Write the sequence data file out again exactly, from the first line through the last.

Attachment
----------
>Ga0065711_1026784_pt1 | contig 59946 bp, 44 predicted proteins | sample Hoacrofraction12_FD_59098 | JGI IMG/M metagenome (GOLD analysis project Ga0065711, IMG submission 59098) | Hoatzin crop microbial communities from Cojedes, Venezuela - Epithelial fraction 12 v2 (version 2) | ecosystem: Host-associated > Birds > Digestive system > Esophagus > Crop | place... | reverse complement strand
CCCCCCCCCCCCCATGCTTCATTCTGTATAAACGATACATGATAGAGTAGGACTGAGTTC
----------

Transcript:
>Ga0065711_1026784_pt1 | contig 59946 bp, 44 predicted proteins | sample Hoacrofraction12_FD_59098 | JGI IMG/M metagenome (GOLD analysis project Ga0065711, IMG submission 59098) | Hoatzin crop microbial communities from Cojedes, Venezuela - Epithelial fraction 12 v2 (version 2) | ecosystem: Host-associated > Birds > Digestive system > Esophagus > Crop | place... | reverse complement strand
CCCCCCCCCCCCCATGCTTCATTCTGTATAAACGATACATGATAGAGTAGGACTGAGTTC